• 7. Steven J. Murdoch  |  February 6th, 2007 at 21:28 UTC

    @Surreptitious Evil

    How many takes?

    We were on location for about 7 hours on Friday, but they didn’t get all the shots they needed so came back on Monday for about 5 hours. The problem was that they only had one camera, so on Friday, they had the real terminal on the same table as the fake one. This meant they could film it all in one shot, but after talking to their editorial policy folks, they realised they weren’t able to show the restaurant scenario.

    So on Monday they came back, but by that time Saar had left for Germany so I had to rope Robert into letting me borrow his laptop and help me set everything up. This was especially problematic since Saar built pretty much all of the hardware, and I didn’t have much experience in using it. However, we successfully performed the relay attack, through two shops, so they could use the footage of the restaurant.

    How many of those were due to the tech and how many to the luvvies?

    Actually our kit successfully performed the transaction first time, on both occasions, which is a credit to Saar’s engineering. It took a bit of tweaking for it to pass the self test, but once it did, the real transaction went through smoothly.

    What took most of the time was the working through the explanation of what happened, as each shot had to be done several different times, for each of several different camera angles. The street outside the shop is pretty busy, so it was also hard to find a time when there were no people doing anything too silly in the shot (the crew took a while to get rid of a drunk who was fascinated with the proceedings).

  • 8. Steven J. Murdoch  |  February 6th, 2007 at 21:34 UTC

    @Rich

    How does the challenge/response get from the hacked card to Carol’s laptop?

    We used a wire (see the photo), but it would be plausible for an attacker to create a wireless version. As we only wanted a proof of concept, doing it wired was adequate. Still, in the run up to the programme, we tried holding onto our card during normal transactions, as if there was a wire, and nobody was bothered.

  • 9. Tom Coyle  |  February 6th, 2007 at 23:37 UTC

    Guys, you do excellent work and the piece for Watchdog was a great public service.

    I have visited your site many times since retiring (early) from a bank. I’m sure you can check my visits from this comment. I might be grey and balding but I’ve stayed current. 12 years with a PC and 9 of those with an online connection have made me aware of the nasties “computers” bring with them. Sadly, Government and commerce only see what they want to and need to.

    The world is changing. Banking is changing.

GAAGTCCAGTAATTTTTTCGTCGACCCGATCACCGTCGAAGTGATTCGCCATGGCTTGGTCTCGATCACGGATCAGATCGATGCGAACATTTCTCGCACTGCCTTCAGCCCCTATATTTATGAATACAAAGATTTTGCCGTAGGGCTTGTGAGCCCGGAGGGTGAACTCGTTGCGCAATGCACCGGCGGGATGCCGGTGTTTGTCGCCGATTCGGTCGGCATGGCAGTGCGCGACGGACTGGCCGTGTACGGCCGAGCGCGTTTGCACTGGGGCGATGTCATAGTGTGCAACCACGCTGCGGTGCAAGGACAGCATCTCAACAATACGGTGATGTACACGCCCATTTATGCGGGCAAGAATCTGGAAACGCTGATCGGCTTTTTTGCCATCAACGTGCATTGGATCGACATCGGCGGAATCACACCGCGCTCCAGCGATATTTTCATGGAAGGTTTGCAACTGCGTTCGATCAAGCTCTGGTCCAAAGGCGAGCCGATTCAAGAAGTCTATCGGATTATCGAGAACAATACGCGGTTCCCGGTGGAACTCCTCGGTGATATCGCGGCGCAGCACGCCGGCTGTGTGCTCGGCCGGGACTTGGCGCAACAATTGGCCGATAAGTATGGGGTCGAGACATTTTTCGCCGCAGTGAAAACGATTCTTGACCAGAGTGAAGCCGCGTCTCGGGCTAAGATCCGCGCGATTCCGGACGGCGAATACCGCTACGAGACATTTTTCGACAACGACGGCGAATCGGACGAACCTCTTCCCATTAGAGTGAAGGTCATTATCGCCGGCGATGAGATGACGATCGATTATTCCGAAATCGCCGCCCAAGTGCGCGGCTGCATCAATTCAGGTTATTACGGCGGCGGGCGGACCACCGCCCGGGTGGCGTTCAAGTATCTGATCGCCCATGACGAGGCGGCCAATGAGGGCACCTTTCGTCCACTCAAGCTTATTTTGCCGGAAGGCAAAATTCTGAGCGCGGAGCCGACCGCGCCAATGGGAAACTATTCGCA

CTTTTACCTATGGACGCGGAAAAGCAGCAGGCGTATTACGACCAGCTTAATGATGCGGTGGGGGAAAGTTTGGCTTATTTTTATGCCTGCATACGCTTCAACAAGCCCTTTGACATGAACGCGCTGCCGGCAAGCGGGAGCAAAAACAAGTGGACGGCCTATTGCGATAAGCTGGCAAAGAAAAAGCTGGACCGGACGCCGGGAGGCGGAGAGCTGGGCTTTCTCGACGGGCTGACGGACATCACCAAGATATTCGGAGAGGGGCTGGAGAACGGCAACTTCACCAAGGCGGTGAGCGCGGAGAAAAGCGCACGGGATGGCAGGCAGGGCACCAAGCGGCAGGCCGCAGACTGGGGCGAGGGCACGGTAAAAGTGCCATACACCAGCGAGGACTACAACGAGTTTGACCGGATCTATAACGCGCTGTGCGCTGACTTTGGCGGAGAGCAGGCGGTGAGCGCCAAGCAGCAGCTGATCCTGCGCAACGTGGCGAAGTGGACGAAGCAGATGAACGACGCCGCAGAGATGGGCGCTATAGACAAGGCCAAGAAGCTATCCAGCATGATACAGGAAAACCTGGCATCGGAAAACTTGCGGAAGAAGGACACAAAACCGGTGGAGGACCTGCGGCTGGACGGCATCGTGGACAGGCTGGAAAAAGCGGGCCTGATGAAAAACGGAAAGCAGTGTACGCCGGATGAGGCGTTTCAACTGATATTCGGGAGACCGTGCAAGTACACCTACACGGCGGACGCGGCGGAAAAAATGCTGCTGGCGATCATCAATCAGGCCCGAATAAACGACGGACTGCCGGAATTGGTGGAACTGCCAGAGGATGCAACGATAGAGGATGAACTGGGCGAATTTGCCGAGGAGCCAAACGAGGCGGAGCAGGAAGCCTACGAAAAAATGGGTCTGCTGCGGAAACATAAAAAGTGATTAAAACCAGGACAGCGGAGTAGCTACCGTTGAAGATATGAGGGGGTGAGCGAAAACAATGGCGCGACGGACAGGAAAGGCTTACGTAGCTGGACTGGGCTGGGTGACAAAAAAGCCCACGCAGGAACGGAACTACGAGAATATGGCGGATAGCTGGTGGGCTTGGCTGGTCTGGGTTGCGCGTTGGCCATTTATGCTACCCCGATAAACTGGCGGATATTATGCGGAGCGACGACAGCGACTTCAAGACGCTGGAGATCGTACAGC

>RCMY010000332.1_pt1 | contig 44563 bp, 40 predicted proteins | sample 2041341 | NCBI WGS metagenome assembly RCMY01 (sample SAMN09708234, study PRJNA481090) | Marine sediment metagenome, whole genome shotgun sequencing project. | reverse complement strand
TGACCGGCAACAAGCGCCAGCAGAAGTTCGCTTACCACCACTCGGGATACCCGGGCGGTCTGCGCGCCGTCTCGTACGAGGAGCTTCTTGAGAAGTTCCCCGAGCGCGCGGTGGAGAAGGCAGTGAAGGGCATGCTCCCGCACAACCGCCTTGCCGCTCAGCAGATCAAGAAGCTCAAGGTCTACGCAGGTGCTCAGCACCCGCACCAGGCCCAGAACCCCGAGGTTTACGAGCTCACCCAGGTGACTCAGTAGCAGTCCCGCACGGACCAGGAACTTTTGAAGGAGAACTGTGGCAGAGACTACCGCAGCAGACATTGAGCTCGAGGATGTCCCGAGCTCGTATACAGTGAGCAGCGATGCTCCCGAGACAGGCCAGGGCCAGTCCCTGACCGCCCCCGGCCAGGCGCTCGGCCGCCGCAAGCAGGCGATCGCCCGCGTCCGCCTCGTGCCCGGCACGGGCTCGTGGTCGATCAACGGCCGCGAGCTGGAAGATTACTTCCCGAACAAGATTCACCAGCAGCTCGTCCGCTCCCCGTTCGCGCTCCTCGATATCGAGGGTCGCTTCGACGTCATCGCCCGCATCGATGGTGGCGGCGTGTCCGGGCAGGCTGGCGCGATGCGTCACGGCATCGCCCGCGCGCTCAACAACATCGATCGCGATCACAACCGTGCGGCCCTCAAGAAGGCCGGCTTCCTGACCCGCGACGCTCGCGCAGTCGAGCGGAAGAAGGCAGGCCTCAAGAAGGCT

Challenging business values is not a popular concept in sales cultures. My closing 18 months or so involved me in more contact with electronic fraud and identity theft than the entire preceeding 32 years.

    Your knowledge, expertise and integrity is to be highly commended.

  • 10. .$author.  |  February 8th, 2007 at 18:26 UTC

    [...] the scenarios mentioned above, our demonstration for Watchdog showed how, even without cloning a card, a Chip & PIN terminal could be fooled into accepting a [...]

  • 11. .$author.  |  February 11th, 2007 at 21:04 UTC

    [...] good, and getting a PIN out of a banking smart card remains a very difficult task. Nevertheless, the latest paper of Cambridge’s research lab describes a nice attack on Chip & PIN. Their attack does [...]

  • 12. Maggie Brown  |  March 4th, 2007 at 10:06 UTC

    The Royal Bank of Scotland had a good system for all it’s cards, including visa, for a few years. Your photo was on the back and this, as well as your signature, was excellent proof of your ownership. However, many shop staff did not seem aware of this at all and I found myself training them to check the back of the card for the photo as well as the signature. Sometimes they didn’t even check the back of the card for the signature. If all banks had had the photo system then shop assistants would have remembered to check.

    My concern now is the extra 3 digits on the back of the card. Why are these of any use? If a criminal has the card then they will have the three digits as well!

    Chip and pin is the worst system for so-called security I have ever come across. Who invented it? Margaret

  • 13. James  |  March 20th, 2007 at 14:10 UTC

    I’ve been using my ‘Thumbprint’ in lieu of my signature with my Chip & Signature Cards for over a year now. I’ve used this method of cardholder verification at over 120 retailers thoroughout the country and once abroad. Retailers have welcomed this, saying it’s safer than using a PIN. It is easier to visually check my print against that on the cards signature strip, than it would be a written signature. In a face to face scenario you can’t forge, forget, loose or compromise your print. This method acts as a deterrent, while unlike a PIN if there ever was a disputed transaction on my account, not only could I prove it wasn’t my print, but the offenders print can be given to the law enforcement agencies.

    The system can easily be adapted for deterring theft when purchasing goods via the Internet, mail order, fax or by phone.

    Together we can beat fraud, well we certainly can reduce it.